That's another matter! Buying here is so much better for the planet!

When you think about it, bringing bottles of water from Europe or parsley flakes from China when it's here is just a NO thing?

The transportation of consumer products has a big environmental impact. Between buying tomatoes that grew here and took a short truck ride to get to the grocery store, versus tomatoes that made a very long trip by boat, train and truck, it is certain that we will prefer the tomatoes that grew here! But then why do we still buy the others?

Because the others are cheaper or because we don't look at the origin?

In our case, for a product that helps reduce our waste, we find it important to limit the transport of finished products. That's why Bateau Bateau has its products sewn 15 minutes away by road, and not 3 weeks away by boat, train and truck!


All this to say that I advocate buying local. Anything you can make here you should buy here. You just have to re-educate yourself a little.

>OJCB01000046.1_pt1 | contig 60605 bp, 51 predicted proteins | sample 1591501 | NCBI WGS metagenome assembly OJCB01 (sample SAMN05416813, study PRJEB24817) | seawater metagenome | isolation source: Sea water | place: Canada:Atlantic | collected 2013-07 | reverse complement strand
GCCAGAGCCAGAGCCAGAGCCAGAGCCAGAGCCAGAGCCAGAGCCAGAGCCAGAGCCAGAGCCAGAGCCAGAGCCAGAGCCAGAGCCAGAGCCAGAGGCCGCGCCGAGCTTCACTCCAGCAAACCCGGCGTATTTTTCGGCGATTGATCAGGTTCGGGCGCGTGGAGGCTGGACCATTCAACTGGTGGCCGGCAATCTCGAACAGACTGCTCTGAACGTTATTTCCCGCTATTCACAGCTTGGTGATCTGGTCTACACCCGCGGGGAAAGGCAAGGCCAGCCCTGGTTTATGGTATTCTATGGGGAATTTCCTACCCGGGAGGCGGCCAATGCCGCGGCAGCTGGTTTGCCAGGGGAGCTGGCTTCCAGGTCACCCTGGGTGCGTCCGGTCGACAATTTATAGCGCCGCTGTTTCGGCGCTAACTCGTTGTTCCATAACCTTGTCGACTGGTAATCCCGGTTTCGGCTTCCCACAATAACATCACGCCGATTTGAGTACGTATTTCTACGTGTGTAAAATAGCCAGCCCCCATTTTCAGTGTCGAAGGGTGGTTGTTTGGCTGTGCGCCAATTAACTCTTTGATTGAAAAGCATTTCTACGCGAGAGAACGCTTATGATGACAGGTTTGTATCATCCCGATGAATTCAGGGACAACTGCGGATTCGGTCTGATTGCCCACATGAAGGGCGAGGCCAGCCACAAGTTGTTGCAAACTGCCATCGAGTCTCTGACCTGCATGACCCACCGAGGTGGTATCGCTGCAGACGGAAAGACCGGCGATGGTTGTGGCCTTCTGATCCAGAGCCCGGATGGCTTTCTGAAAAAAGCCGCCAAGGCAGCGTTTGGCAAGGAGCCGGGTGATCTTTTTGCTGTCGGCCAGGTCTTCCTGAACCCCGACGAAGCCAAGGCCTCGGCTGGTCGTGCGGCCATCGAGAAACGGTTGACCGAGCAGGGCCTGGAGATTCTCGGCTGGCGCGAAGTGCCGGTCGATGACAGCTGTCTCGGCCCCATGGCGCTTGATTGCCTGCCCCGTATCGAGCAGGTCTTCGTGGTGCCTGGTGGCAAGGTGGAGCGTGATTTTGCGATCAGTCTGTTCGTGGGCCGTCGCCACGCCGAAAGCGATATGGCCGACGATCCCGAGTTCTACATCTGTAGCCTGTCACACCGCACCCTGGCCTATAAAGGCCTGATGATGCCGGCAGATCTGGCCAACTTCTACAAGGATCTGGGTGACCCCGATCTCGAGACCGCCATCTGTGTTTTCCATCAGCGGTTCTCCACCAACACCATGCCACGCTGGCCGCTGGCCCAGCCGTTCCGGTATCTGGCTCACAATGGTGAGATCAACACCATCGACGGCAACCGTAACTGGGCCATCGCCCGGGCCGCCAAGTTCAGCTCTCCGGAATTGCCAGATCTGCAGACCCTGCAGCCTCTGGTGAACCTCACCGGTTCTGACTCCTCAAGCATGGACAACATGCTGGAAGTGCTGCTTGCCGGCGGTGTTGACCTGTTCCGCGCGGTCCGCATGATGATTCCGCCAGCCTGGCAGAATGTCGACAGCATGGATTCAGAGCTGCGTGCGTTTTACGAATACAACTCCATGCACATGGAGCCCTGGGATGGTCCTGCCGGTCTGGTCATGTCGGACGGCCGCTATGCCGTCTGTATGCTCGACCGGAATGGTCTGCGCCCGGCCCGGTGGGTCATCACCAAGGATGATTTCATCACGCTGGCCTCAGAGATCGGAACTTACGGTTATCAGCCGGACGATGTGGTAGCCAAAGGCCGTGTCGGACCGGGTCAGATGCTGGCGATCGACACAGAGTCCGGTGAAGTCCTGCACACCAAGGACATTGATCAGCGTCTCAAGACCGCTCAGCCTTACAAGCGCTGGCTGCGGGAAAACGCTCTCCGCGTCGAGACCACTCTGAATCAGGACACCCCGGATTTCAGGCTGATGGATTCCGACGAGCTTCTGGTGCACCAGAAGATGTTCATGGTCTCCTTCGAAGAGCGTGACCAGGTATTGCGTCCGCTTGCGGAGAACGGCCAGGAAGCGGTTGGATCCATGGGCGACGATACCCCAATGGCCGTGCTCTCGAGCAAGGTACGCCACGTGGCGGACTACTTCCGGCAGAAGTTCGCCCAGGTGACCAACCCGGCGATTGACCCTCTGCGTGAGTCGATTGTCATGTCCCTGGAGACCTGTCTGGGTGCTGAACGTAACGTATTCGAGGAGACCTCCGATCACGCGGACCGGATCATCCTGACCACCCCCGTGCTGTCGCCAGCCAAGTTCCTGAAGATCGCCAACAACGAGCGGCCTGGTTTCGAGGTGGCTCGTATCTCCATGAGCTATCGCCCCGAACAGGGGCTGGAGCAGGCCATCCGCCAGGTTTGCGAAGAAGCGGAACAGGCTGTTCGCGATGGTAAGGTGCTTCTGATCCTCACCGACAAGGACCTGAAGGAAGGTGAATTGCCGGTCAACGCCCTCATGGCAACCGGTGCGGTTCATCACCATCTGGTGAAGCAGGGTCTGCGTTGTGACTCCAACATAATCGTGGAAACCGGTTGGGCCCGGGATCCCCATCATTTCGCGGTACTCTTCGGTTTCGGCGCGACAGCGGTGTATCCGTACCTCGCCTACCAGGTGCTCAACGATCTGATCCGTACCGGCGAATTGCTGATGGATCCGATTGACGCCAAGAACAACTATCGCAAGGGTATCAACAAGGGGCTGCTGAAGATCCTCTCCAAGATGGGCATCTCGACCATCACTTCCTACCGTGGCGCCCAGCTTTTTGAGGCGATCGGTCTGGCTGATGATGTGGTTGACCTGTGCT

It's crazy though: there are a thousand arguments which justify buying products made in Quebec VS one argument against which demolishes all the others in a fraction of a second = the price.

But yeah, if we have budget problems, maybe we just need to reduce our consumption and go for choices that, yes, will cost us a little more now, but that we won't need to repurchase every time. month year?

By M.eve

I enjoy questioning and informing myself, and write! It's through this blog that I take the time to speak to you transparently about my business or share what I learn or observe regarding environmental topics that concern us all.